The race started at Horne Creek Farm, which is near Pilot Mountain State Park in Pinnacle, NC. With that being said, I think the beginning and ending may change some, based on the weather and what the state park has going on. The race is an out and back. The course goes around 8 miles on rolling small hilly trail, then up the mountain, to the top, then back on the same trail. The first and last mile or so was road. The bridle trail was the the next 6 miles, after the road. It was similar to Chestnut Ridge Trail or Four Gorge at Carvins Cove, except it was a “tamer” version of those. Not as much climbing, the trail was smoother, and it was a much wider trail. I thought it was a great trail. It was easier to pass people, if you need to.

There are a few creek crossings and at least one of them was fairly wide and deep.

The half marathon goes 7.5 miles on the bridle trail. You turn around at a gravel parking lot and go back the way you came. The marathoners head on toward Pilot Mountain.

I could see Pilot Mountain from the half marathon trail.  It was beautiful.  It made me wish I had done the full.

My legs were so tired from doing a 50K the Saturday before this.  I was zapped at mile 8 or so.  I trudged to the finish.

I would do this race again, but I would definitely do the full.

Friends that also raced this were as follows:  Rebecca and Jonathan Adcock, Karen Dillon, Sara Martin, Robert Drinkwater and HT Page.

This was Sara’s first marathon!  I was excited for her.  She ended up winning it!  She passed 2 men near the end.  Phenomenal.  Robert wasn’t far behind her and ended up fourth.  Great job to them.

HT was second overall in the half.  Karen did great in the half as well.  The Adcocks took their time on the full and enjoyed it.

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Explore Your Limits 10k February 2015

Pre Race information:

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This race is at Explore Park, Roanoke, Va
My history with this race:
2014-52:42 time, 8th place in 5 year age group, and 62nd place overall
2013-54:38 time, 8th place in 5 year age group, and 87th place overall
2012-1:00:12 time, 8th place in 5 year age group, and 113rd place overall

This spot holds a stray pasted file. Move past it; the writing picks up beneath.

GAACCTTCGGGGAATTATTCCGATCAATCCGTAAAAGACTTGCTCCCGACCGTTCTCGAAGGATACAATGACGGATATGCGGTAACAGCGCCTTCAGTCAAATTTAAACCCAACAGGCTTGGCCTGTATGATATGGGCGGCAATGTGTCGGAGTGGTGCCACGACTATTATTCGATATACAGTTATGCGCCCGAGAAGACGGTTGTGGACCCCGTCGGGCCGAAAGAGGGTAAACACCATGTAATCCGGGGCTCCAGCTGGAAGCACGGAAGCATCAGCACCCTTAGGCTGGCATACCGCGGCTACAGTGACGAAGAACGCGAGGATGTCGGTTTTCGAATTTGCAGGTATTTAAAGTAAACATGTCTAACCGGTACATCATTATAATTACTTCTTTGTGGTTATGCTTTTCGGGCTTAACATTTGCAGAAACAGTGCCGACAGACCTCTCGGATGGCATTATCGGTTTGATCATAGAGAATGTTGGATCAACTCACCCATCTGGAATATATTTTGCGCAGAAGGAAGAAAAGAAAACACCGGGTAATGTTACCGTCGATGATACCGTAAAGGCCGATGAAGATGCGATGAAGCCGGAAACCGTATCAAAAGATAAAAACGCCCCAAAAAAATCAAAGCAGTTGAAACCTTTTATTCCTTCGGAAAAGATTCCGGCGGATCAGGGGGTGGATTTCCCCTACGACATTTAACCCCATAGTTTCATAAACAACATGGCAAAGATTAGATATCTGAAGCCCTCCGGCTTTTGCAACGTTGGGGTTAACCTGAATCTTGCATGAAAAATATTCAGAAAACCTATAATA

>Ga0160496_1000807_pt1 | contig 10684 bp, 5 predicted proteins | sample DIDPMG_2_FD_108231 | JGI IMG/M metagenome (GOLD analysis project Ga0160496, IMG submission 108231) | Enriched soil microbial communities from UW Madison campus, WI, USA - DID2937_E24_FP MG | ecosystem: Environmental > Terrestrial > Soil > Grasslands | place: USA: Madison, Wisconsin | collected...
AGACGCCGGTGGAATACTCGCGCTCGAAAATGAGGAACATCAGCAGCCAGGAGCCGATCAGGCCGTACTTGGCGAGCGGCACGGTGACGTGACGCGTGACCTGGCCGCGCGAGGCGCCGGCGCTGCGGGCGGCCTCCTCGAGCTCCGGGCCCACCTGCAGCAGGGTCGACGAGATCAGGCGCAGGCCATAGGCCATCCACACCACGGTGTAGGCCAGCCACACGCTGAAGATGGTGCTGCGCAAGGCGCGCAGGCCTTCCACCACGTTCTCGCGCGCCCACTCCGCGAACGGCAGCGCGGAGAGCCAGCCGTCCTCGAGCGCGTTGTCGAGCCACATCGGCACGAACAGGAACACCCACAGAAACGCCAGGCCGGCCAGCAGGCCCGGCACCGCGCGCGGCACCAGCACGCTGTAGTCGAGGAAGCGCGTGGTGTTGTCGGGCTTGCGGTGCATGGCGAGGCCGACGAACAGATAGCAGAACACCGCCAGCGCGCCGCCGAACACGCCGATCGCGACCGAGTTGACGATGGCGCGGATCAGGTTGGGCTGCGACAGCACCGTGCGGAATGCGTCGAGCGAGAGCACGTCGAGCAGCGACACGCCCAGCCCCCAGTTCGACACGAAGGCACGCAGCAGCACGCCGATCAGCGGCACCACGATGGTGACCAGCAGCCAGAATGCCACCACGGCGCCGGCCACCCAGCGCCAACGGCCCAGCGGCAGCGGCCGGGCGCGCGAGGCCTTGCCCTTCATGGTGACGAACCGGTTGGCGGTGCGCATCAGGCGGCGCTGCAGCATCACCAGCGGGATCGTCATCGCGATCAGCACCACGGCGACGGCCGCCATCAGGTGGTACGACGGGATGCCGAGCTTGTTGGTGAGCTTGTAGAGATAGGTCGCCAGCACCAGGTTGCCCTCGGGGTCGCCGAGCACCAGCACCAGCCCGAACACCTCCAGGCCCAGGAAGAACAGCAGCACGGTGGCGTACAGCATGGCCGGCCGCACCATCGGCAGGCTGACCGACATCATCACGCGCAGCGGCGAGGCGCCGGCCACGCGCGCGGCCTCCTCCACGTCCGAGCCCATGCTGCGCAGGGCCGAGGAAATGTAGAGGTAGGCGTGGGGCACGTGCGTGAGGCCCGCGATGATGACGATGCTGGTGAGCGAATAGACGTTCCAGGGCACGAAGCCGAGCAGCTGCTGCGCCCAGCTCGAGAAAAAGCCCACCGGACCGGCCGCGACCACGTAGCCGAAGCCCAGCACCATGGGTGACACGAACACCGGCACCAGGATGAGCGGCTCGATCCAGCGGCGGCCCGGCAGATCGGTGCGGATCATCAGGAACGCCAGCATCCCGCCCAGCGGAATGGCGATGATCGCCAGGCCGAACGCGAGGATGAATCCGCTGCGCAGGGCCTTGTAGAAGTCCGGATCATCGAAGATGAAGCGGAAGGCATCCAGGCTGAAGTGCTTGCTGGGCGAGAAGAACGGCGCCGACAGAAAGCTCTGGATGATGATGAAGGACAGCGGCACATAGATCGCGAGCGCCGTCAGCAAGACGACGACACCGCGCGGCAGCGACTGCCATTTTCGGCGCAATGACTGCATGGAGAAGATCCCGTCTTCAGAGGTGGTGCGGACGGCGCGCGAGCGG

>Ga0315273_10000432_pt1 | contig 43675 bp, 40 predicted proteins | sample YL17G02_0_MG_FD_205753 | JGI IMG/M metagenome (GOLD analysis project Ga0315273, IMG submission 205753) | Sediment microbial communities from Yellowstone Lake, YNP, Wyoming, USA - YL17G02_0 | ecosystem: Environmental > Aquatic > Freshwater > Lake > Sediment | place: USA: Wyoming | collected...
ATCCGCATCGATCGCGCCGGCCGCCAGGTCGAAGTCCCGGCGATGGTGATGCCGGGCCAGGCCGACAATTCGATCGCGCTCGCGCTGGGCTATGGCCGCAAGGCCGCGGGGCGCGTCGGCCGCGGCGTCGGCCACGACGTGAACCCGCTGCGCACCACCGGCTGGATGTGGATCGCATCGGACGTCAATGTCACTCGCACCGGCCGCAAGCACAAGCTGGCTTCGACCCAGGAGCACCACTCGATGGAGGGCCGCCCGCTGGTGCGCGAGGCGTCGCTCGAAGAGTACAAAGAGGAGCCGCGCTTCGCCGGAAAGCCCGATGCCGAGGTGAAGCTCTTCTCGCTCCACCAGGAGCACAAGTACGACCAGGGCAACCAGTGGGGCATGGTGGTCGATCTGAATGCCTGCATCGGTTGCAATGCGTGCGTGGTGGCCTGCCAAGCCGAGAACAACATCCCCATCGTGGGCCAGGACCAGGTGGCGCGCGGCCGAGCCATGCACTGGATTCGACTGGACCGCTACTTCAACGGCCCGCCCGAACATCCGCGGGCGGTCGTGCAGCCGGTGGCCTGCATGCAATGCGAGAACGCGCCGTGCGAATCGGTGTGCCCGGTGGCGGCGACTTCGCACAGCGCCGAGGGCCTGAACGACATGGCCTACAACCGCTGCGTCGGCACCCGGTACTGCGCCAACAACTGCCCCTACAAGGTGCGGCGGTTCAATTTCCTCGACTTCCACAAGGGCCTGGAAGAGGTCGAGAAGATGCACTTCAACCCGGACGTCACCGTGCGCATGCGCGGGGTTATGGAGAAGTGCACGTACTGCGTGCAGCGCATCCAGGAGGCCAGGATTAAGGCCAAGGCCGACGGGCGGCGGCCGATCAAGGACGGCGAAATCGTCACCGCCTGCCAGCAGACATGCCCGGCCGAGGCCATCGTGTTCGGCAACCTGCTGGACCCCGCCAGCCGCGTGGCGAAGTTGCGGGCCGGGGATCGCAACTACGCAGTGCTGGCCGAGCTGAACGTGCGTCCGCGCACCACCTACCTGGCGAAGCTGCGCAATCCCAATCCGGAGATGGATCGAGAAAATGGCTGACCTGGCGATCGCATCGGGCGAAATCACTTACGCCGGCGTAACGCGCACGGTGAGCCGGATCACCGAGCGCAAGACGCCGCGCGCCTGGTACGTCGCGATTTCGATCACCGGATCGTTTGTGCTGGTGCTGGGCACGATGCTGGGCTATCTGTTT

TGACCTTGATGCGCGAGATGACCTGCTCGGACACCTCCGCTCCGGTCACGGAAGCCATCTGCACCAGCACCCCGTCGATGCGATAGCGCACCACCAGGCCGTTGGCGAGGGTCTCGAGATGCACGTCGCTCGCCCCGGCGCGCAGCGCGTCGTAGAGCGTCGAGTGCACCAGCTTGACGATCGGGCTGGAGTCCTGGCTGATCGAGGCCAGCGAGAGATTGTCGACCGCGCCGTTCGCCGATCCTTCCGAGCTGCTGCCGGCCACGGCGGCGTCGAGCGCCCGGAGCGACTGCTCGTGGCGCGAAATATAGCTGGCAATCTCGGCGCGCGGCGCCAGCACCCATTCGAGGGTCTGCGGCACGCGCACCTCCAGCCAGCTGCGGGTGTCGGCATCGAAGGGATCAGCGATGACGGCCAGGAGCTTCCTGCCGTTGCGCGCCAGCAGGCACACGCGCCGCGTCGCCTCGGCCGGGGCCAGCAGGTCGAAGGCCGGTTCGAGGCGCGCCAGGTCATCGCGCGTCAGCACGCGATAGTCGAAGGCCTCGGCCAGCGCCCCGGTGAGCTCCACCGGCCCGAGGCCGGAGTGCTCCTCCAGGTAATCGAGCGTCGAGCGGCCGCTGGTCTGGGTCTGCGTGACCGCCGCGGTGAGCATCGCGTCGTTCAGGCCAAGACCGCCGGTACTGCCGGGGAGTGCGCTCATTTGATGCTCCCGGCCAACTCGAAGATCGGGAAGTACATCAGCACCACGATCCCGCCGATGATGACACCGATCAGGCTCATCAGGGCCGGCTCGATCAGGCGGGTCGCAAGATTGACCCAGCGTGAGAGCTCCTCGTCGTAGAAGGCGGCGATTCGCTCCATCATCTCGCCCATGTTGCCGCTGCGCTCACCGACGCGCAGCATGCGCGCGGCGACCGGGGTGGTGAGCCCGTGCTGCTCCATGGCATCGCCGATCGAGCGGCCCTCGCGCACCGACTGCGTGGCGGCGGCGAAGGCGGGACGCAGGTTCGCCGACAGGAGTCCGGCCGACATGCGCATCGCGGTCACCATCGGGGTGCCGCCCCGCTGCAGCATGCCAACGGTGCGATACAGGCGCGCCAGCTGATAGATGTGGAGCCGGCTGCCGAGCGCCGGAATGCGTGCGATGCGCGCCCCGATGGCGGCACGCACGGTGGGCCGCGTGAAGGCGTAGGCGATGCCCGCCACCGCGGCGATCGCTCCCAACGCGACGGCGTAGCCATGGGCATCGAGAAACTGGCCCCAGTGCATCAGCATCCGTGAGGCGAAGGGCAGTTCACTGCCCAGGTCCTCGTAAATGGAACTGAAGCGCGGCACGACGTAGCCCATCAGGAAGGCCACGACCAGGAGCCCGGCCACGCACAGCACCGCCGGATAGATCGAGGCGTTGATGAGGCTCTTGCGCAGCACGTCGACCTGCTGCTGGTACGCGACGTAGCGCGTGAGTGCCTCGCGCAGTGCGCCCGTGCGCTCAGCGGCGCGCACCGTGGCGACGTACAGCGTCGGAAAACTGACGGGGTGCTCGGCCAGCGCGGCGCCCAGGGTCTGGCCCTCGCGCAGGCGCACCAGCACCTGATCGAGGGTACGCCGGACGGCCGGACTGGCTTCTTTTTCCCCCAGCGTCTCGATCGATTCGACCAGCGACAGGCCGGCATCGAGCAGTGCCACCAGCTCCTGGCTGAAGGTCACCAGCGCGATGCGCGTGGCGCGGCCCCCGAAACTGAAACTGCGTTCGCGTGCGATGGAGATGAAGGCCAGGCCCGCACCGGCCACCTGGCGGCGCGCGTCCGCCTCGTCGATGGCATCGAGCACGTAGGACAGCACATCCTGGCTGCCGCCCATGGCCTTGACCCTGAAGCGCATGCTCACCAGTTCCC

2011-1:04:08 time, 8th place in 5 year age group, and 115th place overall

2011 was my first running race ever and I wasn’t trained up for a 10k, much less a hilly trail 10k. Happy 4 year anniversary to me!

I will set my goal at 51:59 (sub 52) time.

I have had Achilles tendinitis the past 2 weeks, so I am not sure how this will affect me.  It is not painful, but I am scared to push too hard.  I will know more by race day, as I plan to do a run today.  I have been doing so much tapering, racking , resting and recovering since early January, that my training is all out of whack.  I don’t have a good feel for where I am at, performance wise.  Going between a 50k race pace and a 10k race pace is kind of tough.

We have had a lot of snow the past couple of weeks.   Explore Park hasn’t been used much at all, so there is up to 10 inches of snow there.  This should be interesting!  The trail will be beat down, since I am not a lead runner, so maybe it won’t be good bad.  The temperature is supposed to be around 7 degrees.  This may be the coldest race I have done so far.  I think the snow will slow everyone down, so that may affect my goal.   There has been a lot of talk about putting sheet metal screws in your shoes to give you more traction.  I did this yesterday..hope it helps!

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This is the shirt and bib I picked up before the race.  Somehow a mistake was made by me or the race director.  I thought I signed up for the 10k, but got a yellow bib (5K) instead of a white bib(10K).  I switched just before the race.   Here is a picture of the shirt and bib with the correct 10k bib.